by Staff Writers
Nairobi, Kenya (UPI) Sep 25, 2013
The four-day seizure of an upscale shopping mall in Nairobi, Kenya's capital, in which dozens of people were killed by a platoon of diehard jihadists of the Somalia-based al-Shabaab group is a fearsome indication of how Islamist terrorism is swelling across Africa.
Oil-rich North Africa is plagued by al-Qaida groups from Morocco to Egypt, all heavily armed with weapons seized in Libya's 2011 civil war.
In 2012, al-Qaida in the Islamic Maghreb, the region's key jihadist organization, and its Tuareg allies did in northern Mali what no jihadist group had ever done: seized terrain and held it.
They were driven out in a French-led military intervention in January-February this year, but their brief rule was a chilling warning of growing jihadist ambitions, strengthened by new planning and military capabilities.
They've now taken over southern Libya, still gripped by anarchy two years after Moammar Gadhafi was overthrown and killed.
It was from there that a 32-strong unit from an AQIM splinter group led by veteran Algerian jihadist Mokhtar Belmokhtar stormed the In Amenas gas complex in southern Algeria, operated by BP and Norway's Statoil, in January. Most of the attackers and about 40 foreign technicians were killed in a withering assault by Algerian forces.
Two weeks later, Belmokhtar's cadres carried out coordinated suicide attacks against a French uranium complex in nearby Niger and a military base.
In Egypt's Sinai Peninsula, al-Qaida-linked groups, swelled by foreign recruits and disgruntled Bedouin, are now waging a growing insurgency against the Egyptian army that could eventually drag in neighboring Israel as well.
In West Africa, an increasingly important oil-producing region, militants of Nigeria's Boko Haram movement, trained by Algerian and Somalia jihadists, killed about 180 people last week in one of their deadliest raids in a six-year-long insurgency in the northeast of the continent's most populous country .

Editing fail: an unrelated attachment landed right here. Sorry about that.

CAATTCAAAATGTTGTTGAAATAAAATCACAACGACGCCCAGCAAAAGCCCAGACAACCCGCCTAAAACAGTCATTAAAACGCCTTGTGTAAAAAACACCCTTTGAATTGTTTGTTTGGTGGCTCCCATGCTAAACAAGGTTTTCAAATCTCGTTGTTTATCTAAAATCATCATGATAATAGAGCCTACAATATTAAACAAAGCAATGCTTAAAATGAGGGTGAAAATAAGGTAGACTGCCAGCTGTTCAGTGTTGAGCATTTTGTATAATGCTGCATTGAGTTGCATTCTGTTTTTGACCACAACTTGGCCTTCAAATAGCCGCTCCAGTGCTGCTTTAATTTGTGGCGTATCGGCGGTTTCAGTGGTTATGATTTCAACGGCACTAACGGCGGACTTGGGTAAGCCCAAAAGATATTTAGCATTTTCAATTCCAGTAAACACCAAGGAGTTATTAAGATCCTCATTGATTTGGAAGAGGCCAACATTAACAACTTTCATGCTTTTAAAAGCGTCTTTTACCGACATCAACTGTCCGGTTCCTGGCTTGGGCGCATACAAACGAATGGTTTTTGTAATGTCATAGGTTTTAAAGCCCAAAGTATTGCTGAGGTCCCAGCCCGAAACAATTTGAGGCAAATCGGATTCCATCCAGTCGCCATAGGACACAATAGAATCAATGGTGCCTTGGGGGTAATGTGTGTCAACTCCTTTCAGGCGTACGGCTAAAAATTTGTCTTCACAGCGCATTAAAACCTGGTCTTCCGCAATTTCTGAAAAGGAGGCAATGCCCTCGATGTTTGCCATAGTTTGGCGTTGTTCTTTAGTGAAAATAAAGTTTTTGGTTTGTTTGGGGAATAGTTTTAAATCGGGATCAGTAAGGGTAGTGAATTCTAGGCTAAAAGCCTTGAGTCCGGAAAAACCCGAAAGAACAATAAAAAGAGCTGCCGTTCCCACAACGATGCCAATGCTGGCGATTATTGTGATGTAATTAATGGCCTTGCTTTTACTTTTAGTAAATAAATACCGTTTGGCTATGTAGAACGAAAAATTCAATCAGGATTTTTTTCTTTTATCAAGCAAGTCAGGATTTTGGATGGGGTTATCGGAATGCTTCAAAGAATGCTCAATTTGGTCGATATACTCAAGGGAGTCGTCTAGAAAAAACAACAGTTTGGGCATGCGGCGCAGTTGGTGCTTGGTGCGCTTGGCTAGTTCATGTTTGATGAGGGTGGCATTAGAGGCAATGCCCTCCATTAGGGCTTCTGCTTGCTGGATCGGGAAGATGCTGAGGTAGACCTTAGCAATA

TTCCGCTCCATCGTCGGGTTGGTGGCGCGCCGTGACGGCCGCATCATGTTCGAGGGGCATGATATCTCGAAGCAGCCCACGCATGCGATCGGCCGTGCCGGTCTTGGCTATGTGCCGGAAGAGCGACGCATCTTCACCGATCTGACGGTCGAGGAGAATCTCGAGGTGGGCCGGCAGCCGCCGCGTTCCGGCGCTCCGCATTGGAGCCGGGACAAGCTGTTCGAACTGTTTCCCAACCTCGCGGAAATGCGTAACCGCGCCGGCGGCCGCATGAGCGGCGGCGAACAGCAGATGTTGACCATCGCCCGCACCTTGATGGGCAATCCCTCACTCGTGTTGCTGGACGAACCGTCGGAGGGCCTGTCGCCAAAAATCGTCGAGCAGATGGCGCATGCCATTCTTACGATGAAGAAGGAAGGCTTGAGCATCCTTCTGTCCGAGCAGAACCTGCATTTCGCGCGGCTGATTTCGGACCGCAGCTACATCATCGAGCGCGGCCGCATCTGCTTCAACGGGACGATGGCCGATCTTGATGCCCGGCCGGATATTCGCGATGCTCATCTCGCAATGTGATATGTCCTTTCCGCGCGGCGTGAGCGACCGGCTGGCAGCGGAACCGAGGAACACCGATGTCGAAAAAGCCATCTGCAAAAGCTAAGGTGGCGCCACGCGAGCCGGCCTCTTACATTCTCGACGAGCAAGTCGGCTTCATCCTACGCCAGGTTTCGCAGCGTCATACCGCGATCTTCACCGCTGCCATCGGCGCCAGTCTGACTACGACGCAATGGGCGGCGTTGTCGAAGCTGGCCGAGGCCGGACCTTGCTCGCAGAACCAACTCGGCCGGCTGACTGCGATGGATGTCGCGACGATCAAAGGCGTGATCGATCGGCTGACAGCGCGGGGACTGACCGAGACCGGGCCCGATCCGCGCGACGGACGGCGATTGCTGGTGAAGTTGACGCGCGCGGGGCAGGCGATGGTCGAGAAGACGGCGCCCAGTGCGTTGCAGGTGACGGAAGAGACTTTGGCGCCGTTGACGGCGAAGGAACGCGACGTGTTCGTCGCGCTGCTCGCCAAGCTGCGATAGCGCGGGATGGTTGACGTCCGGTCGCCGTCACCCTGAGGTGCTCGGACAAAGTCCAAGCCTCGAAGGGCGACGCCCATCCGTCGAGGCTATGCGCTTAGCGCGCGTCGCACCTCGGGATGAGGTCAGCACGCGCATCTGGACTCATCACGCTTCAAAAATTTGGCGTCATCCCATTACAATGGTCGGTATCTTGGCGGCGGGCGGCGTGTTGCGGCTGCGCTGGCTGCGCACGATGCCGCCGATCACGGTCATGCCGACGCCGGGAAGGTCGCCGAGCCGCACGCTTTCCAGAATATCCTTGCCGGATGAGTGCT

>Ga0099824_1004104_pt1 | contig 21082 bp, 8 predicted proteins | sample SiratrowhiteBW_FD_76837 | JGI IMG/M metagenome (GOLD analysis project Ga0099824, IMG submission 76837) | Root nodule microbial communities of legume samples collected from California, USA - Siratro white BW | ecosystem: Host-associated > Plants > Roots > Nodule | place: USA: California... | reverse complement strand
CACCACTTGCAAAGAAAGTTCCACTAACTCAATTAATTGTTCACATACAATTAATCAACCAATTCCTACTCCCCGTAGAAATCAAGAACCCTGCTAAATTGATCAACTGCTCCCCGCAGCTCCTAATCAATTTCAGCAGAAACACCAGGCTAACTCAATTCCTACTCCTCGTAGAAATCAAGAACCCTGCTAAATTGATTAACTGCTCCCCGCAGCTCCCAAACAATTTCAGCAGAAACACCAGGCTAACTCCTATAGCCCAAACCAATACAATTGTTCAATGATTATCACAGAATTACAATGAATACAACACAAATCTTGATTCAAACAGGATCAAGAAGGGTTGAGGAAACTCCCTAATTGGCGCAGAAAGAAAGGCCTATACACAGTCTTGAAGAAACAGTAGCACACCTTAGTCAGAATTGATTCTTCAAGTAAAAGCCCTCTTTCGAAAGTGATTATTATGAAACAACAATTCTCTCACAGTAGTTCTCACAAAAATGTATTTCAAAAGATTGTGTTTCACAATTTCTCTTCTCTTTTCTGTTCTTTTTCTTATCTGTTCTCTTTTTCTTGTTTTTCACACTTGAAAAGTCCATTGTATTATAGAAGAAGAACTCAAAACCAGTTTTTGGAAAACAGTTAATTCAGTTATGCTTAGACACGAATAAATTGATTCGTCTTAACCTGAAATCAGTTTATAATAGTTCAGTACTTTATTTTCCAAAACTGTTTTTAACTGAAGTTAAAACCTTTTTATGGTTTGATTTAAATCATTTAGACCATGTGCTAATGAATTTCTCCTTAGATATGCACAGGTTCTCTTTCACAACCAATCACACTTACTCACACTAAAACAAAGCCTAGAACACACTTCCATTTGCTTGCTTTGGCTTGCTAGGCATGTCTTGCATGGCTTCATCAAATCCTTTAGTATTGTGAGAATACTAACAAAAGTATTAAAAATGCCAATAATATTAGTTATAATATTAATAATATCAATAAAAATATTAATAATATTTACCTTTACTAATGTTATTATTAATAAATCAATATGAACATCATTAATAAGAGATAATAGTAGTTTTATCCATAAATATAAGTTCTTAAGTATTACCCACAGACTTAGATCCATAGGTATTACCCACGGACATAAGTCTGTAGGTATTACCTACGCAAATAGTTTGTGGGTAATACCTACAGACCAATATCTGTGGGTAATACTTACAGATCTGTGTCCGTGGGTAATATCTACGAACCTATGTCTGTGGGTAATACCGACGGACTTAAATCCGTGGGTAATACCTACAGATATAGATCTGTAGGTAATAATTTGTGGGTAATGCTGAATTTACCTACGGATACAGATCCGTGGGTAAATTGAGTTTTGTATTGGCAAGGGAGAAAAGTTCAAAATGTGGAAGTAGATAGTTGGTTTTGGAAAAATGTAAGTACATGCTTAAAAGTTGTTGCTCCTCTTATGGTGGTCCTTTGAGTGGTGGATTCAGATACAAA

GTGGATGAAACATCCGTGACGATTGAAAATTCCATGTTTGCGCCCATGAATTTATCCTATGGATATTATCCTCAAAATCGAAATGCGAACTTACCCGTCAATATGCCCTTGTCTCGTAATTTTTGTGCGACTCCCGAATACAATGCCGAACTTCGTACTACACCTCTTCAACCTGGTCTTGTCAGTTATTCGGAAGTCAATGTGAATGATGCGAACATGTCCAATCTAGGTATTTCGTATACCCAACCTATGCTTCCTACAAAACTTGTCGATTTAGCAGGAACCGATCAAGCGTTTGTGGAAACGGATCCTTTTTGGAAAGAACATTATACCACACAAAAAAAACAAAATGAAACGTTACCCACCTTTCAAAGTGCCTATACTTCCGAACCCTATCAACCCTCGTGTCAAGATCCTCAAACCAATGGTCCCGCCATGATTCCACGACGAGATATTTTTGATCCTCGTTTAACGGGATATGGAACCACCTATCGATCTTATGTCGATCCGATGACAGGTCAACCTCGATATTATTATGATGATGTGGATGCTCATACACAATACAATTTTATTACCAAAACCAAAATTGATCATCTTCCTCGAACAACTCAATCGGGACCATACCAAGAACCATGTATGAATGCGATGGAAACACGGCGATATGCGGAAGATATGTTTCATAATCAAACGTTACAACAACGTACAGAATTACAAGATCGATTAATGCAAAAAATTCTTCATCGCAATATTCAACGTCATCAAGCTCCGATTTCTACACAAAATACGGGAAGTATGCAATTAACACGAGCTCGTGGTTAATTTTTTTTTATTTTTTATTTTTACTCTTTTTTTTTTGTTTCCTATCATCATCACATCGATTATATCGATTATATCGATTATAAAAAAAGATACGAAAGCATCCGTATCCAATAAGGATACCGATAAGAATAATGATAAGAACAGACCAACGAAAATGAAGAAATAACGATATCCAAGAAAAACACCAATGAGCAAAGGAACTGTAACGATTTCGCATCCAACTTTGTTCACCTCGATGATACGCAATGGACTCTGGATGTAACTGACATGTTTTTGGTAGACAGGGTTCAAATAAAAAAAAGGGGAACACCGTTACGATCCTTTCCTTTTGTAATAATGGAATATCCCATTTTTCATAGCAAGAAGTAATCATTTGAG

The seizure of the landmark Westlake shopping mall in Nairobi Saturday by an estimated 15 heavily armed jihadists, marked a major departure for al-Shabaab in widening their 7-year-old war in Somalia, which has been mired in chaos since the 1991 overthrow of military dictator Mohamed Siad Barre by warlords.
The Nairobi rampage, during which the attackers sought out and slaughtered dozens of non-Muslims, including foreigners, among the hundreds of people in the mall, bore eerie similarities to the three-day commando-style assault by Pakistani jihadists on Mumbai, India's financial capital, in November 2008 when more than 160 people were systematically massacred.
"Islamists in Kenya have been planning to shift from soft targets to a big-ticket attack for the past two, three years," said a Western diplomat in Nairobi who has monitored al-Shabaab and recent spate of relatively minor grenade attacks in Kenya over the last 18 months.
"The attack on Westgate represents the aspiration for a 'Big Bang.'"
Kenya, the biggest economy in East Africa and a U.S. ally, became a battleground because it contributed thousands of troops, with armor, artillery and warplanes to an African Union force that aided neighboring Somalia's Western-backed transitional government in October 2011 and drove al-Shabaab out of Mogadishu, the capital, and other urban centers.
Uganda, where 76 people were killed in July 2010 bombings, Burundi and Ethiopia also contributed troops, so they're vulnerable as well.
Nairobi's attempting to set up a border buffer zone inside Somalia in a region known as Jubaland, a plan that will likely trigger further al-Shabaab attacks.
The zone's intended to curb infiltration. But al-Shabaab has support groups, safe houses and arms caches inside Kenya among the 250,000 Somalis living around Nairobi and the coastal city of Mombasa.
There's also growing radicalization among Kenya's 4.3 Muslims. Several extremist groups have emerged, most notably al-Hijra. It recruits for al-Shabaab, leaving Nairobi vulnerable to further attacks.
A U.N. report in July noted al-Hijra is strengthening ties with similar groups in Tanzania, Rwanda and Burundi "as an operational priority."
In November 2002, Mombasa was hit by jihadist attacks organized by al-Qaida's East Africa chief, Fazul Abdul Mohammed, who masterminded the Aug. 7, 1998, bombings of the U.S. embassies in Nairobi and Dar es Salaam, Tanzania, that killed 224 people.
Fazul, one of Osama bin Laden's most capable operatives, played a key role in organizing al-Shabaab.
He was killed in Mogadishu in 2011. But the planning of the Westgate attack bears the imprint of his deadly skills.
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